Oct 19, 2020(Nyamilepedia) — Despite the government’s efforts to plead with traders to open their businesses, shops in Yei River County, Central Equatoria State remained closed as the South Sudan Pound continued to depreciate in value.
These traders told a local radio station that they would only resume business once the South Sudanese currency regains its value as they use the dollar to import goods into South Sudan.
Businesses are afraid to transact for the fear of making losses.
“We have closed because the market is operating out of hand. The dollar exchange rate is extremely high, 100 dollars is now exchanged at 65,000 SSP and the goods we have in stock can no longer help us to buy other goods. We urge the government to address this issue with seriousness because we don’t know what will happen tomorrow,” Mohamed Alfathi, a hardware trader at Yei town pleaded.
Moses Taban, another business owner in the town blamed the government for issuing statements that has led to the pound value dropping at an alarming rate.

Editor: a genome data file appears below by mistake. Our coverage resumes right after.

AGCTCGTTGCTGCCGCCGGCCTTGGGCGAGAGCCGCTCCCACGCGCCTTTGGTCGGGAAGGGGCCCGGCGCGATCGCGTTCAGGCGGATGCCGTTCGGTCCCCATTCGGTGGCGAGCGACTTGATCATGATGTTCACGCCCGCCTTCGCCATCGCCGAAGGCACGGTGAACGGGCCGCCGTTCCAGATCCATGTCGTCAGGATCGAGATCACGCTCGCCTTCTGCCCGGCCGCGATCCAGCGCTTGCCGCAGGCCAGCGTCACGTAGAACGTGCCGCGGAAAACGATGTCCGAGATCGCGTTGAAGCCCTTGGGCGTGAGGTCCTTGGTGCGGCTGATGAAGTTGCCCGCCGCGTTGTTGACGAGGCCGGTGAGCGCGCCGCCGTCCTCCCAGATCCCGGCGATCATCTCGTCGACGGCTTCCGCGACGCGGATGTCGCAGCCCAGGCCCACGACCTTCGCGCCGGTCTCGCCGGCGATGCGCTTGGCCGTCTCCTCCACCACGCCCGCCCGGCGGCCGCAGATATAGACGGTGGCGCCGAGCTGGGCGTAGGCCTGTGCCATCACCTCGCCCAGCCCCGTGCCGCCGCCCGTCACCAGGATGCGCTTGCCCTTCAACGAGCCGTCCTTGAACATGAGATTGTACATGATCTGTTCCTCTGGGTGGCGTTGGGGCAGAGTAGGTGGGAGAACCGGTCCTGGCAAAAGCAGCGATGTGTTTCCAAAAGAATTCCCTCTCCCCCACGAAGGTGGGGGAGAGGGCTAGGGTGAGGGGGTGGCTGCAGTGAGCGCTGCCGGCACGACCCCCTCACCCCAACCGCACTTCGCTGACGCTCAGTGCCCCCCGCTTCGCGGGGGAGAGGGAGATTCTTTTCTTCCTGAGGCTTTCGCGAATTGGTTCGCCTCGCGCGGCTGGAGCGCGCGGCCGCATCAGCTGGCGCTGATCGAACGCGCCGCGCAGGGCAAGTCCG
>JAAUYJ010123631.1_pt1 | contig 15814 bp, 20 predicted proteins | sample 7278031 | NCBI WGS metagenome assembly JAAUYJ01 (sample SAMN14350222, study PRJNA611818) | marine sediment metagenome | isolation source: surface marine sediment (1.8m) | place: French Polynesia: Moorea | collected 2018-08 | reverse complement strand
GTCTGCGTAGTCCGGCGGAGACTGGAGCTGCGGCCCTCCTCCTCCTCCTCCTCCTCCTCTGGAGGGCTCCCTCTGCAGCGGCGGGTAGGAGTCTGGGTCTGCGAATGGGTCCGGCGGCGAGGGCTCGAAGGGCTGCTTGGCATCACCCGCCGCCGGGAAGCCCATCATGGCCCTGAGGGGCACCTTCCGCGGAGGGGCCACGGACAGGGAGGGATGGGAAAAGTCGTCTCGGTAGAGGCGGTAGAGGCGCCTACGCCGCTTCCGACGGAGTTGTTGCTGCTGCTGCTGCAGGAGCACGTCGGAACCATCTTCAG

“You cannot decide and publically announce a currency change plan, you cannot declare bankruptcy to the public as a government. And, also, the weak financial institutions and control of our business economy by foreigners contributed to this big mess in the country,” Taban added.
For the traders who open the businesses, they are forced to sell goods at double price, a price that the consumers are unwilling to pay.
Edward Luba, chairperson of the Yei Chamber of Commerce appealed to all traders in the area to open their shops and sell to the people at reasonable prices.
“We have to continue operating and open our businesses to our customers despite high prices in the market. Besides, closing shops for the public is against business laws and sells at reasonable prices until some changes in the future.” He said.
The government has pleaded with them to open their businesses and continue serving customers.
After thorough deliberations, the cabinet decided to appeal to those business owners and traders, who have closed their shops, to open them to serve the public.